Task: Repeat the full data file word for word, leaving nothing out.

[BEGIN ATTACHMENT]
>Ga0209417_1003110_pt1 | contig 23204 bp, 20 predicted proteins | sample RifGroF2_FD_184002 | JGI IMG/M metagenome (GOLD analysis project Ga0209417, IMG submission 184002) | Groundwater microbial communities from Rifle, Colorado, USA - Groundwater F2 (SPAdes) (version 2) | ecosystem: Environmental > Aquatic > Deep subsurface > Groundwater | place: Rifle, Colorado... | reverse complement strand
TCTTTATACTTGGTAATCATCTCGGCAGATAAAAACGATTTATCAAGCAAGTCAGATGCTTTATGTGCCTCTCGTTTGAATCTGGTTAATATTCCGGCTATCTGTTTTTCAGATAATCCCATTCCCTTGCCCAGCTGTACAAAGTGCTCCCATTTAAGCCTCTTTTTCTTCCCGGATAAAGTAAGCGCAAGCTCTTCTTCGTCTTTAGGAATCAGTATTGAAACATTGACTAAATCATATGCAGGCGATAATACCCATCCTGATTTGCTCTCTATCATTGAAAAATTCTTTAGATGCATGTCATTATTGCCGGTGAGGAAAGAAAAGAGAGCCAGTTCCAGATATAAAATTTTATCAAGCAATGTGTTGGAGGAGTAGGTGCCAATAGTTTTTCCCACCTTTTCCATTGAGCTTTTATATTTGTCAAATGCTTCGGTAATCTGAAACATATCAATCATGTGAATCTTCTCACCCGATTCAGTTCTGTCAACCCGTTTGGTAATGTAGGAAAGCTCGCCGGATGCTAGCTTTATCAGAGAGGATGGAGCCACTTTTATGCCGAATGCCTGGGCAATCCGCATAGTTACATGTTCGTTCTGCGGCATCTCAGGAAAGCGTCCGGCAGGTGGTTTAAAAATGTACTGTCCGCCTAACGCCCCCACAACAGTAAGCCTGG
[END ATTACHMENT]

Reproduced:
>Ga0209417_1003110_pt1 | contig 23204 bp, 20 predicted proteins | sample RifGroF2_FD_184002 | JGI IMG/M metagenome (GOLD analysis project Ga0209417, IMG submission 184002) | Groundwater microbial communities from Rifle, Colorado, USA - Groundwater F2 (SPAdes) (version 2) | ecosystem: Environmental > Aquatic > Deep subsurface > Groundwater | place: Rifle, Colorado... | reverse complement strand
TCTTTATACTTGGTAATCATCTCGGCAGATAAAAACGATTTATCAAGCAAGTCAGATGCTTTATGTGCCTCTCGTTTGAATCTGGTTAATATTCCGGCTATCTGTTTTTCAGATAATCCCATTCCCTTGCCCAGCTGTACAAAGTGCTCCCATTTAAGCCTCTTTTTCTTCCCGGATAAAGTAAGCGCAAGCTCTTCTTCGTCTTTAGGAATCAGTATTGAAACATTGACTAAATCATATGCAGGCGATAATACCCATCCTGATTTGCTCTCTATCATTGAAAAATTCTTTAGATGCATGTCATTATTGCCGGTGAGGAAAGAAAAGAGAGCCAGTTCCAGATATAAAATTTTATCAAGCAATGTGTTGGAGGAGTAGGTGCCAATAGTTTTTCCCACCTTTTCCATTGAGCTTTTATATTTGTCAAATGCTTCGGTAATCTGAAACATATCAATCATGTGAATCTTCTCACCCGATTCAGTTCTGTCAACCCGTTTGGTAATGTAGGAAAGCTCGCCGGATGCTAGCTTTATCAGAGAGGATGGAGCCACTTTTATGCCGAATGCCTGGGCAATCCGCATAGTTACATGTTCGTTCTGCGGCATCTCAGGAAAGCGTCCGGCAGGTGGTTTAAAAATGTACTGTCCGCCTAACGCCCCCACAACAGTAAGCCTGG